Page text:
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The following Microsoft example code contains the following:

  <Border Name="Content" ... >
  <Trigger Property="IsExpanded" Value="True">
     <Setter TargetName="ContentRow" Property="Height"
             Value="{Binding ElementName=Content,Path=DesiredHeight}" />

When run, however, this code generates the following databinding error:

System.Windows.Data Error: 39 : BindingExpression path error: 'DesiredHeight' property not found on 'object' ''Border' (Name='Content')'. BindingExpression:Path=DesiredHeight; DataItem='Border' (Name='Content'); target element is 'RowDefinition' (HashCode=2034711); target property is 'Height' (type 'GridLength')

Despite this error, the code works correctly. I have looked through the documentation and DesiredHeight does not appear to be a member of Border. Can anyone explain where DesiredHeight is coming from? Also, is there any way to resolve/suppress this error so my program output is clean?

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up vote 8 down vote accepted

You can see that property in the code part of your application


Border content = new Border();
int desiredHeight = content.DesiredSize.Height;
int desiredWidth = content.DesiredSize.Width;

To solve the problem try binding it to the Height attribute, since DesiredHeight doesn't seem to be available in the XAML markup of the Border control.

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Okay, that works (though DesiredSize.Height is a double). So does DesiredHeight just map to Border.DesiredSize.Height? Is this some sort of undocumented property? – Joseph Sturtevant May 19 '09 at 17:13
I'm sure it's not undocumented, the thing is that XAML controls size themselves based on their content, even if you set the height to 100, it could change for any other reason, and the new height and width will be contained in the ActualHeight and ActualWidth properties respectively. If you want your controls to have a fixed size you should set the MinWidth and MinHeight instead, but most of the time I don't recommend this. Mainly all of this is to solve resizing problems that we had with WindowsApplications. – Carlo May 19 '09 at 17:20

I've ran into this. Along the lines of what user275587 said, their example works because the trigger removes the Heigth="0" on the RowDefination.

So I switch the height setting/trigger logic , so the RowDefination has no Height set

     <RowDefinition Height="Auto"/>
     <RowDefinition Name="ContentRow" />
     <Trigger Property="IsExpanded" Value="False">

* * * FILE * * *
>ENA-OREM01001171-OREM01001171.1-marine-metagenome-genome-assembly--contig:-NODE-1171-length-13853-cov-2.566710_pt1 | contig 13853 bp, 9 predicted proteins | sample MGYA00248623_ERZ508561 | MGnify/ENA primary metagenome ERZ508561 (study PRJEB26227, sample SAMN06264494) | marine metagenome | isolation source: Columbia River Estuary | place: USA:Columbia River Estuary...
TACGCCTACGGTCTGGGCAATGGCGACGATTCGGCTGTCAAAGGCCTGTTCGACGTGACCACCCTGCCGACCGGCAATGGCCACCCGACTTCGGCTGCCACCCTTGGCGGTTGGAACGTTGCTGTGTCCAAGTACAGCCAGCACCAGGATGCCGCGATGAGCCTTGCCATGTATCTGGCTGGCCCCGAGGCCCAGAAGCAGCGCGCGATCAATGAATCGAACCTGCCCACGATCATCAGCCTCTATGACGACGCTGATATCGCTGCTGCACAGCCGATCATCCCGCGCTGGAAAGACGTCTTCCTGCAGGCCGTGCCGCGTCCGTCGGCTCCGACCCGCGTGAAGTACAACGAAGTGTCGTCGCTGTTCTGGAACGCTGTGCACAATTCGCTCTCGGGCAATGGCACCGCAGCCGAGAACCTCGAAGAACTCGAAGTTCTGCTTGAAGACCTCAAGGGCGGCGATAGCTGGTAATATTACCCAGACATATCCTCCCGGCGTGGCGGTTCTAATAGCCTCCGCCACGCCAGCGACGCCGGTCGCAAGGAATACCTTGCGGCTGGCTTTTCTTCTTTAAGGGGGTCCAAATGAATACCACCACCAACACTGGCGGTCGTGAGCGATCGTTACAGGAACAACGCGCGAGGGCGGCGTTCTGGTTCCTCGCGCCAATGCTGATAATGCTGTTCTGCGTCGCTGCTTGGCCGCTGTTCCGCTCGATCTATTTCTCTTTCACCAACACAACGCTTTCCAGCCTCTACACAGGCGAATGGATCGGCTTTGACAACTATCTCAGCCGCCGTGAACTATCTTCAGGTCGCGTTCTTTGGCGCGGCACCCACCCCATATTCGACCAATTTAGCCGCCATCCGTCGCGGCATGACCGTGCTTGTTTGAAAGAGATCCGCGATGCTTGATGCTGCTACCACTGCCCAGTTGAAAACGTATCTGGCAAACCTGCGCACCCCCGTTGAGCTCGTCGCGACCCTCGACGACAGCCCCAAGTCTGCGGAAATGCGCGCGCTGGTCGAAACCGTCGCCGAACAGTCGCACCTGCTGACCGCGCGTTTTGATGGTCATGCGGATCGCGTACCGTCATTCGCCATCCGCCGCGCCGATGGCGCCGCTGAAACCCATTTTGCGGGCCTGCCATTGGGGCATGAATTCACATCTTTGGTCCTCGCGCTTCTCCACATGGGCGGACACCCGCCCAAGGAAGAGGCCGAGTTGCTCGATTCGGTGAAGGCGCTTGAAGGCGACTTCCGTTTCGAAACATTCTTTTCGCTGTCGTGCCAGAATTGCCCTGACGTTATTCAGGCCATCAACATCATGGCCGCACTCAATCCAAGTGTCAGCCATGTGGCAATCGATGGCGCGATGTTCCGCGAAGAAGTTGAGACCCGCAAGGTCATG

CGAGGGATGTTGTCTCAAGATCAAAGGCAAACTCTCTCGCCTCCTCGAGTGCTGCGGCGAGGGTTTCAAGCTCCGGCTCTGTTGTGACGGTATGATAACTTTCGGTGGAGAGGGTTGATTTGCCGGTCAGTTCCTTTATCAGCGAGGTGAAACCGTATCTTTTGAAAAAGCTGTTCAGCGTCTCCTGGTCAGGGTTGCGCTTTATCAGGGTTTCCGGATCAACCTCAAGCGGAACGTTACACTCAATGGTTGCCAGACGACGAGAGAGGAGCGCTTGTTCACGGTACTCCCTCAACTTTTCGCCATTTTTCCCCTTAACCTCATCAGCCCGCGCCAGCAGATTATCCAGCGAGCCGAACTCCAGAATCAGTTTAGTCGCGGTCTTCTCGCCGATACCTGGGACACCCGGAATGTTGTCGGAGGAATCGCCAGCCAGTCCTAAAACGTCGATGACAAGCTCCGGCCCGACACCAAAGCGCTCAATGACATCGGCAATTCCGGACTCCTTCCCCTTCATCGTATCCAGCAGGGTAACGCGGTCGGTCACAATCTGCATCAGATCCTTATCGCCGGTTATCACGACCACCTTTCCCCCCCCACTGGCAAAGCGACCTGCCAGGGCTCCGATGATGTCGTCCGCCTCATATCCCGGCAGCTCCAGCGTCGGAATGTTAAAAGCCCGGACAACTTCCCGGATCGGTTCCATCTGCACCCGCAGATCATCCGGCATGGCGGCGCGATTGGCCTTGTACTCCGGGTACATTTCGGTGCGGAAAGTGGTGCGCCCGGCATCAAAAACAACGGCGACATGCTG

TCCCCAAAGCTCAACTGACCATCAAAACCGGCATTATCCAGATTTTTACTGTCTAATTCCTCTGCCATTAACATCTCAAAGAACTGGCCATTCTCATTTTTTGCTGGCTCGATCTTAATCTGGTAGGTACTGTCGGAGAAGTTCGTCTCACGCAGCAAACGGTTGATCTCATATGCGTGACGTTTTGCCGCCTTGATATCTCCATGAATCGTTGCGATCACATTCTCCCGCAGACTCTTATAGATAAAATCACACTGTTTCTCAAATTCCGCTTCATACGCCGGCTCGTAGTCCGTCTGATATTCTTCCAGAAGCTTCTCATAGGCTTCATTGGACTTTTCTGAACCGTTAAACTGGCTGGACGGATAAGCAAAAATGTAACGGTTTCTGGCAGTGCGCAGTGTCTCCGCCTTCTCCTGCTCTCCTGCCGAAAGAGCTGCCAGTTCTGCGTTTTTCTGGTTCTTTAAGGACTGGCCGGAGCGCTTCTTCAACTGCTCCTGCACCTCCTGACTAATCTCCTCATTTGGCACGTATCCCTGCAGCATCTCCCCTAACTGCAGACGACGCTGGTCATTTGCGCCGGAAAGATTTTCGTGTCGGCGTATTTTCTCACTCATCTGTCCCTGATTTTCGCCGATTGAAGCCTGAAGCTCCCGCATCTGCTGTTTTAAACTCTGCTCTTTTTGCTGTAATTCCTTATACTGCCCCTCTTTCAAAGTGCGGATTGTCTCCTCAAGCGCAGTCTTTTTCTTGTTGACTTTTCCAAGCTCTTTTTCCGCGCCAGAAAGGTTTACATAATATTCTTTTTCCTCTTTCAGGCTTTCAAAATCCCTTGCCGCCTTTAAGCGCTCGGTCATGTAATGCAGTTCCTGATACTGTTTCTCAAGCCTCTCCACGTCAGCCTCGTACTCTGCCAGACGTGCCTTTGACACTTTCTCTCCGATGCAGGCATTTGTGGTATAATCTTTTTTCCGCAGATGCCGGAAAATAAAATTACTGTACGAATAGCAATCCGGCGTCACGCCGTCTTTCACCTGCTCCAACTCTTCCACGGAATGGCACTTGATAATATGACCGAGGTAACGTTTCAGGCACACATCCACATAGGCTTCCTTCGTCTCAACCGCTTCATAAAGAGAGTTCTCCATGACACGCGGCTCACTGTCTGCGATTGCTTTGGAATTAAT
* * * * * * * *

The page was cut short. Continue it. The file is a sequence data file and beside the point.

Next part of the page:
<Setter TargetName="ContentRow" Property="Height" Value="0" />
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I came up upon the same issue in my application. In the end I changed the code so that I toggled the visibility of the content between Collapsed and Visible, and replaced the Grid with a StackPanel.

I've generally found the quality of the MS control template samples to be pretty good, but the error with this one was a bit frustrating.

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Same problem, but the accepted solution by Carlo does not work perfectly. The problem which the poster was facing goes away but the Expander partially breaks-

if you have some content which needs to expand in an already expanded expander, it will not do so with the Binding to DesiredSize.Height, you need DesiredHeight - might be due to a reason given by user275587.

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Try it.

    Value="{Binding ElementName=content, Path=DesiredHeight}"
<Setter TargetName="content" Property="Height" Value="NaN"/>

Binding is unnecessary.

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DesiredHeight comes from content element and it is a valid binding. I think the reason your binding does not resolve is because DesiredHeight relies on Height property and you haven't set a fixed Height in your template so it evaluates to Double.Nan

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Had the same issue. Was using a custom Expander in a custom ComboBox. None of the above worked for me, binding to Height broke the functionality of the Expander, using a StackPanel also broke the displaying of the items in each group. I found:

<Setter TargetName="ContentRow" Property="Height" Value="Auto"/>
share|improve this answer
This works for me, and is probably the best answer, since using Auto effectively will use the DesiredHeight, but with the most concise binding. – Cameron Peters Aug 3 '14 at 15:28

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